But focusing on those two quotes does the piece and its author, Susan Glasser, a disservice. Around those two narrative-building elements is a nuanced, thoughtful piece about the game Pompeo is playing with Trump. And as someone who has regularly spotlighted Pompeo’s sycophancy and willingness to pretend for Trump that up is down, I think it raises important questions.
Throughout the piece, Pompeo is described not as a hapless yes-man but, instead, as one of the smartest members of the president’s inner circle. He’s painted as a man so adept at playing “the Game” that he has navigated his own past comments about Trump and a worldview that departs from Trump’s in significant ways to become the president’s longest-lasting and perhaps most influential national security aide.
Even critics praise his remarkable political skills.
“Pompeo’s singular ability is in navigating power,” says Raj Goyle, the Democrat he beat for his Kansas U.S. House seat in 2010 — and against whom Pompeo ran a nasty race. “On that I give him massive respect: the way he mapped Wichita power, the way he mapped D.C. power, the way he mapped Trump.” House Intelligence Committee Chairman Adam B. Schiff (D-Calif.) calls Pompeo “very bright, very politically shrewd,” “with a certain pugnacious quality to his persona.” Foreign policy analyst Ian Bremmer says Pompeo has “in a sense become the real adult in the room. It is less the case than he would like, but vastly more the case than anyone else.”
The dilemma raised by Pompeo is a familiar one in Trumpworld, but it’s perhaps most pronounced — and consequential — in his case: What is the balance between serving Trump, managing him and enabling him?
It’s a balance we dealt with after that New York Times op-ed by a still-unnamed senior administration official, whom some critics said should have resigned rather than trying to, in the author’s estimation, salvage a bad situation from the inside. It’s one that’s even more important today, as internal critics are pushed out and the pool of replacements inevitably veers toward yes-men and -women (because, after all, who else would want to put up with all that?).
And perhaps the defining moment in that evolution, as Glasser notes, was Trump’s hastily announced Syria withdrawal. That was the moment at which Defense Secretary Jim Mattis — perhaps the most respected man in the administration — finally cut bait. It was also a highly symbolic moment for Pompeo, who in contrast with Mattis defended a decision he disagreed with.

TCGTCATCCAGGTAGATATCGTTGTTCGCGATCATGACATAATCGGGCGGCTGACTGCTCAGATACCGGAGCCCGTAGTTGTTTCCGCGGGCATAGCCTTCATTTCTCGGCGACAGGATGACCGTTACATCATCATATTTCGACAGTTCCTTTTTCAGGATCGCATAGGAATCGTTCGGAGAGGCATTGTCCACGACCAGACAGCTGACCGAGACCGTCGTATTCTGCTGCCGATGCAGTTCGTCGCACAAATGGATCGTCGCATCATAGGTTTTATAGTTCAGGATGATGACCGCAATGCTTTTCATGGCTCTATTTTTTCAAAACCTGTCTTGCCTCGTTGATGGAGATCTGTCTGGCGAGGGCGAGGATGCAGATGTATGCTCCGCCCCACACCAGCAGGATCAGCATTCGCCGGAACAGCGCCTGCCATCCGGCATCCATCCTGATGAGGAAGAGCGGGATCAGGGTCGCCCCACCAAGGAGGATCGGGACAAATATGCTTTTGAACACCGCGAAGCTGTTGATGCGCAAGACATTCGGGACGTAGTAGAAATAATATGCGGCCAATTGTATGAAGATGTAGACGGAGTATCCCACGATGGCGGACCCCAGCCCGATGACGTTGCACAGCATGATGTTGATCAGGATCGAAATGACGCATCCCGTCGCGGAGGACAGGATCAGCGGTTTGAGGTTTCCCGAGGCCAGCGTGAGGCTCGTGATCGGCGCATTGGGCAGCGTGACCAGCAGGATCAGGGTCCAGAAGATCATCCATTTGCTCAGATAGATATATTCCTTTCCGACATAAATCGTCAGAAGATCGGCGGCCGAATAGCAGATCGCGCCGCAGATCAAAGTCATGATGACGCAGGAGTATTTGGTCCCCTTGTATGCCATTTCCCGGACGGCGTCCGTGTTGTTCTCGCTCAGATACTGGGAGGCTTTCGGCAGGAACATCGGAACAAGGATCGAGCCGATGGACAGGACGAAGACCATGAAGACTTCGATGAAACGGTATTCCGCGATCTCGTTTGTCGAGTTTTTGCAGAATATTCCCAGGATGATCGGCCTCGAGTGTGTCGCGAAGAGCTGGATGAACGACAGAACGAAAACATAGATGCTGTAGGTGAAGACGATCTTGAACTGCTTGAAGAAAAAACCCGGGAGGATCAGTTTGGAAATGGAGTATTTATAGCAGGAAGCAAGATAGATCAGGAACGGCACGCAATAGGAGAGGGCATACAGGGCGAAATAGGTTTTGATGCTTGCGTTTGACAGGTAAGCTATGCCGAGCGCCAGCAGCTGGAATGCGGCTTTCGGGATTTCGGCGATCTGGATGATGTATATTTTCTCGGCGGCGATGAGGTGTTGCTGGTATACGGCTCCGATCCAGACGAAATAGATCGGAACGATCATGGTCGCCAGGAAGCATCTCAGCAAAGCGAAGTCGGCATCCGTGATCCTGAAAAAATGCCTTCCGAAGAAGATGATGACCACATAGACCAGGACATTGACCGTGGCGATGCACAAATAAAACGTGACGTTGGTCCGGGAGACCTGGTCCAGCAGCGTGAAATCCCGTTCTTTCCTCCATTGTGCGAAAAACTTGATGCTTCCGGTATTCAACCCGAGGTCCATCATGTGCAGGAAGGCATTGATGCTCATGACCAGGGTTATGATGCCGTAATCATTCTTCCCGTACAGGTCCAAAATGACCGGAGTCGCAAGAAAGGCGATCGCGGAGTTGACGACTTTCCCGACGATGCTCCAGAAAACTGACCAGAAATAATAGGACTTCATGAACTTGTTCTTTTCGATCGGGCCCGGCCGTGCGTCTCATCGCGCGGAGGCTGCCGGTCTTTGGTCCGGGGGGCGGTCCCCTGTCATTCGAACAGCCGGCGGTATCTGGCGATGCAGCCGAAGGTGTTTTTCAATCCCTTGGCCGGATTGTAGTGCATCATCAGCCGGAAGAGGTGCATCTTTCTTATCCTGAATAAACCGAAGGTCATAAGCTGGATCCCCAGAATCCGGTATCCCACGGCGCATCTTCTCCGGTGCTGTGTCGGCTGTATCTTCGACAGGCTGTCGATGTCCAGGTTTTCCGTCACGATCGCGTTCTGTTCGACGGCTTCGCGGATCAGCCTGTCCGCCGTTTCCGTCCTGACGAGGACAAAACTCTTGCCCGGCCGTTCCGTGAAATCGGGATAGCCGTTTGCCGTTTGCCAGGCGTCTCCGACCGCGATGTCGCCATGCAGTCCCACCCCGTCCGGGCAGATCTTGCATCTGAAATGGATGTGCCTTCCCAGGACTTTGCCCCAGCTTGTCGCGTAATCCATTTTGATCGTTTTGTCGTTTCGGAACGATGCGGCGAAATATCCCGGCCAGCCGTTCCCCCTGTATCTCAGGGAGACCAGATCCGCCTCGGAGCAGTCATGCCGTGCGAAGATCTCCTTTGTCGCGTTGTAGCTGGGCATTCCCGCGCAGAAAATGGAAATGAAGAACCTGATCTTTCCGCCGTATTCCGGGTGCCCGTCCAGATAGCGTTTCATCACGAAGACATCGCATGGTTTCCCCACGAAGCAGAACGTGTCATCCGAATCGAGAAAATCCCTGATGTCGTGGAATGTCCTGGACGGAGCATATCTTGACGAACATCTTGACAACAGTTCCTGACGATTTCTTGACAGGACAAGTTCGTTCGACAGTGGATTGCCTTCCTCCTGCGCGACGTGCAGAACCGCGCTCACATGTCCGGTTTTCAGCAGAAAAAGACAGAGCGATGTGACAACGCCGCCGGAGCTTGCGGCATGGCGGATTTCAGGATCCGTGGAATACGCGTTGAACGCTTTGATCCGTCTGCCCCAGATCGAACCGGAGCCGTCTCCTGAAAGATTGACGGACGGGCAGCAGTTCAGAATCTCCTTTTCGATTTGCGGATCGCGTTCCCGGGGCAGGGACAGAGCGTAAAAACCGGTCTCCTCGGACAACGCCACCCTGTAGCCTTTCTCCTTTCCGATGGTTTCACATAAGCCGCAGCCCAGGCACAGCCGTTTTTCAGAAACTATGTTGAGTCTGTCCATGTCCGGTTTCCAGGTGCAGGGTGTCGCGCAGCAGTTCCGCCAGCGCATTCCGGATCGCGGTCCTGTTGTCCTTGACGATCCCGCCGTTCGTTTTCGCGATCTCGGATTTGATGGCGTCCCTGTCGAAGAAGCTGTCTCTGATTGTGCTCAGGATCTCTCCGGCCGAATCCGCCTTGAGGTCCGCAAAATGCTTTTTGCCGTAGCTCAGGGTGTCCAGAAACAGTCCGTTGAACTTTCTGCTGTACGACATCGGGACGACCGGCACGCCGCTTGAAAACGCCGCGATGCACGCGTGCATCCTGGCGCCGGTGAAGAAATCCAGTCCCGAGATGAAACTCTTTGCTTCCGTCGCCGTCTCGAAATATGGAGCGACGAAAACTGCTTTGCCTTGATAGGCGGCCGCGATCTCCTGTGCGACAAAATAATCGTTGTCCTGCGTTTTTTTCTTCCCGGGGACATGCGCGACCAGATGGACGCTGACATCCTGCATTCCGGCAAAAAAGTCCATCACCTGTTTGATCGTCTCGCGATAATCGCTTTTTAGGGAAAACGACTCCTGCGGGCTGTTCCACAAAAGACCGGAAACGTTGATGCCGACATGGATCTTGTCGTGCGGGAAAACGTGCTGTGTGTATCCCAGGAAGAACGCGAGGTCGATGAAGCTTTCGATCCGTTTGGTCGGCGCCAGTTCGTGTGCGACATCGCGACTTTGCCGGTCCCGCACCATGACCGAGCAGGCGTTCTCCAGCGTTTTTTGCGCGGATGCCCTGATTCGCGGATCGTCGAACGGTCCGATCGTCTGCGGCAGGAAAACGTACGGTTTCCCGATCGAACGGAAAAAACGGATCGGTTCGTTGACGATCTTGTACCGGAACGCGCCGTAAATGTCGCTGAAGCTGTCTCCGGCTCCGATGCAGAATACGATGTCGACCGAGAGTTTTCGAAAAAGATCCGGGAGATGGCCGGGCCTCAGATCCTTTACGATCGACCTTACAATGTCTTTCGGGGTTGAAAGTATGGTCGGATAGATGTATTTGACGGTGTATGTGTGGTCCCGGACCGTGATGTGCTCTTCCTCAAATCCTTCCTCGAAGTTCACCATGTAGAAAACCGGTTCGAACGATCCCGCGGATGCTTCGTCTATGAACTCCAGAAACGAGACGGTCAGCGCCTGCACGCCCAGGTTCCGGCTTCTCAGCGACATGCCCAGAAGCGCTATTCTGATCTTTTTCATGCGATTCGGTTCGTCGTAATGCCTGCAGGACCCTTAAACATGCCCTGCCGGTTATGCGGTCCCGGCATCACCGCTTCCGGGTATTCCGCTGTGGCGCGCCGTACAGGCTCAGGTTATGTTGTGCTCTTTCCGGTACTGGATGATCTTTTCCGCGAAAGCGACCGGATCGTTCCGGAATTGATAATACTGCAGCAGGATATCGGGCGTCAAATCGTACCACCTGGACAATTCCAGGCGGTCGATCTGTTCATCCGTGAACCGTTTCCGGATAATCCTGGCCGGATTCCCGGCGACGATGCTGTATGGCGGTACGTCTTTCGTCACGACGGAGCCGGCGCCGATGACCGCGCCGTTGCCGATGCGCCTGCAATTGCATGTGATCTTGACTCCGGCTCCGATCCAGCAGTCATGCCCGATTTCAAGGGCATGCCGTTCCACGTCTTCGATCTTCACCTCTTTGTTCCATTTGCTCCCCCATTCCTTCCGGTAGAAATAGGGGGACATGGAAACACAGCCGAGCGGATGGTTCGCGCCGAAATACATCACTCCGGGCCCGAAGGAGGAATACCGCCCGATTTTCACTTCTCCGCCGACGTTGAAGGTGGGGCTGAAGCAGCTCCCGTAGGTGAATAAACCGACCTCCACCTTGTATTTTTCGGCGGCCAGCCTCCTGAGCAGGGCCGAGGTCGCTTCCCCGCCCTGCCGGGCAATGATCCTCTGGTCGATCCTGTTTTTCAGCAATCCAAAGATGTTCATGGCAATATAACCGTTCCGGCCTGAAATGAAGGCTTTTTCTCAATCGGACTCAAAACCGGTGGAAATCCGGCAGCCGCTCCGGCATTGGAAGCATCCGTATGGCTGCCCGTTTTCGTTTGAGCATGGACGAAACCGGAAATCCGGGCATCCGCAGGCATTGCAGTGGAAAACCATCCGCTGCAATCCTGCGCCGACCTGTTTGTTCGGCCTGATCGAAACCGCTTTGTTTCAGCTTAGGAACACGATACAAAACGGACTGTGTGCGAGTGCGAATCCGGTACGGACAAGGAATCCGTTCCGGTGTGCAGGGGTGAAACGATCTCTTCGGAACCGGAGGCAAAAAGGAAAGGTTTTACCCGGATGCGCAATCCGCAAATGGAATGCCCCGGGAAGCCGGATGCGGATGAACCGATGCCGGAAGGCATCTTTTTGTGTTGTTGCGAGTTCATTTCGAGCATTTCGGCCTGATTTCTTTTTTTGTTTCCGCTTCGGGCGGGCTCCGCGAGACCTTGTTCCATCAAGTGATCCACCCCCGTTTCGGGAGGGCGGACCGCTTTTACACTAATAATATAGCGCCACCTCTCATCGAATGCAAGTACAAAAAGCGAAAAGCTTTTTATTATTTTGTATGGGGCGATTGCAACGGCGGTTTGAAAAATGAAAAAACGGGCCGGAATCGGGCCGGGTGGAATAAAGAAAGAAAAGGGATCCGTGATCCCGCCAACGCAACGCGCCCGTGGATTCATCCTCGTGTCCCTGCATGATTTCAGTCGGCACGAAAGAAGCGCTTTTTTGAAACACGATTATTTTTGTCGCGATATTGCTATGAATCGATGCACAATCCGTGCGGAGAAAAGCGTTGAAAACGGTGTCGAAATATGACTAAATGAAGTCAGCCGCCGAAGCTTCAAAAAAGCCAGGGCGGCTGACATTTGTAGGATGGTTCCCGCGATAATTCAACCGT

Glasser puts it well in the piece’s penultimate paragraph:
This behavior is the reason that Pompeo has succeeded in becoming the lone survivor of Trump’s original national-security team. At the start of his Administration, the President had bragged about “my generals.” But, now that he has pushed out the actual generals who served as his chief of staff, his national-security adviser, and his Defense Secretary, it seems clear that Trump was uncomfortable with such leaders, and rejected their habits of command and independent thinking.
Then Glasser adds, “He wanted a Mike Pompeo, not a Jim Mattis, a captain trained to follow orders, not a general used to giving them.”
Beautifully put. But as with everyone in politics, we shouldn’t just admire someone because they’re good at playing a difficult game; we should ask what they get out of it. If Pompeo is doing this because of raw ambition — because he wants to be president or something like that — he’s playing a dangerous game as the nation’s top diplomat. If he’s doing it because he feels he can keep righting what has become an increasingly rickety foreign policy ship, then that could be seen as even admirable — especially given that he’s often lighting his own credibility on fire.
The Syria withdrawal is perhaps an example of when that approach can and does work. Despite Mattis resigning over it, Trump later backed off his initial decision to withdraw completely. Pompeo got something he wanted — albeit long after all eyes were trained on the internal drama of it all — by using the kid-gloves approach.
On the flip side, though, Trump is rewriting the rules of the presidency in precisely some of the ways Pompeo warned about. Trump has warmed to authoritarians and authoritarianism, similar to Pompeo’s warnings. Shortly before becoming Trump’s pick for CIA director, Pompeo tweeted that Trump should “make the undemocratic practice of executive orders a thing of the past;” Trump has instead taken it to new heights. The secretary of state who once assured that soldiers “don’t swear an allegiance to President Trump or any other President; they take an oath to defend our Constitution” has shown an almost-unmatched allegiance to Trump.
Some in the foreign policy establishment apparently want to believe it could all be for the best — that Pompeo can, on balance, be a force for good. But we’ve seen their hopes dashed when it comes to another man in whom they invested some wishful thinking, Attorney General William P. Barr.
Pompeo might be the other most consequential man in Trump’s Cabinet. And the narrative of his tenure is very much up in the air — and dependent upon the man he once derided as a dangerous commander in chief.